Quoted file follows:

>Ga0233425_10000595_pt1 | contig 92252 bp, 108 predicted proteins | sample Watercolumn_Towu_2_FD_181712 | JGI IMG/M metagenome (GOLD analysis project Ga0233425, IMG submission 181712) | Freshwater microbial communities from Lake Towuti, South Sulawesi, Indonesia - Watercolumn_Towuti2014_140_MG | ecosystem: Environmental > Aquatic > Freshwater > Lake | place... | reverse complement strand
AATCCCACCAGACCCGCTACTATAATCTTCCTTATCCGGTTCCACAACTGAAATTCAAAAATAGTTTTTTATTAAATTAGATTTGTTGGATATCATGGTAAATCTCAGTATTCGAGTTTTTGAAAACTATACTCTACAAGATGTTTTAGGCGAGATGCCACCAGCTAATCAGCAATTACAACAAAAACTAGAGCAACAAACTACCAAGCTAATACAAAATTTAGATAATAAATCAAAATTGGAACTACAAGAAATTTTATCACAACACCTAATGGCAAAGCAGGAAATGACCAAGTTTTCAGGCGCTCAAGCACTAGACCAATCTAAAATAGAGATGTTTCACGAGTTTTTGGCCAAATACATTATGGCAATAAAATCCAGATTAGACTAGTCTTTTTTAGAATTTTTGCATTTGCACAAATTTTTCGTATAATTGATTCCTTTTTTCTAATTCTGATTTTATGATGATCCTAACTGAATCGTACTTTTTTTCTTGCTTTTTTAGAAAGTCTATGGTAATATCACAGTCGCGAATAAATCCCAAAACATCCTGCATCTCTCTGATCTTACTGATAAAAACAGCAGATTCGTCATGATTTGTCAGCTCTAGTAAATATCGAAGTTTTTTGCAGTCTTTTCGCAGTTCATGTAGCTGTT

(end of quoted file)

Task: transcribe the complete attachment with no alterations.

>Ga0233425_10000595_pt1 | contig 92252 bp, 108 predicted proteins | sample Watercolumn_Towu_2_FD_181712 | JGI IMG/M metagenome (GOLD analysis project Ga0233425, IMG submission 181712) | Freshwater microbial communities from Lake Towuti, South Sulawesi, Indonesia - Watercolumn_Towuti2014_140_MG | ecosystem: Environmental > Aquatic > Freshwater > Lake | place... | reverse complement strand
AATCCCACCAGACCCGCTACTATAATCTTCCTTATCCGGTTCCACAACTGAAATTCAAAAATAGTTTTTTATTAAATTAGATTTGTTGGATATCATGGTAAATCTCAGTATTCGAGTTTTTGAAAACTATACTCTACAAGATGTTTTAGGCGAGATGCCACCAGCTAATCAGCAATTACAACAAAAACTAGAGCAACAAACTACCAAGCTAATACAAAATTTAGATAATAAATCAAAATTGGAACTACAAGAAATTTTATCACAACACCTAATGGCAAAGCAGGAAATGACCAAGTTTTCAGGCGCTCAAGCACTAGACCAATCTAAAATAGAGATGTTTCACGAGTTTTTGGCCAAATACATTATGGCAATAAAATCCAGATTAGACTAGTCTTTTTTAGAATTTTTGCATTTGCACAAATTTTTCGTATAATTGATTCCTTTTTTCTAATTCTGATTTTATGATGATCCTAACTGAATCGTACTTTTTTTCTTGCTTTTTTAGAAAGTCTATGGTAATATCACAGTCGCGAATAAATCCCAAAACATCCTGCATCTCTCTGATCTTACTGATAAAAACAGCAGATTCGTCATGATTTGTCAGCTCTAGTAAATATCGAAGTTTTTTGCAGTCTTTTCGCAGTTCATGTAGCTGTT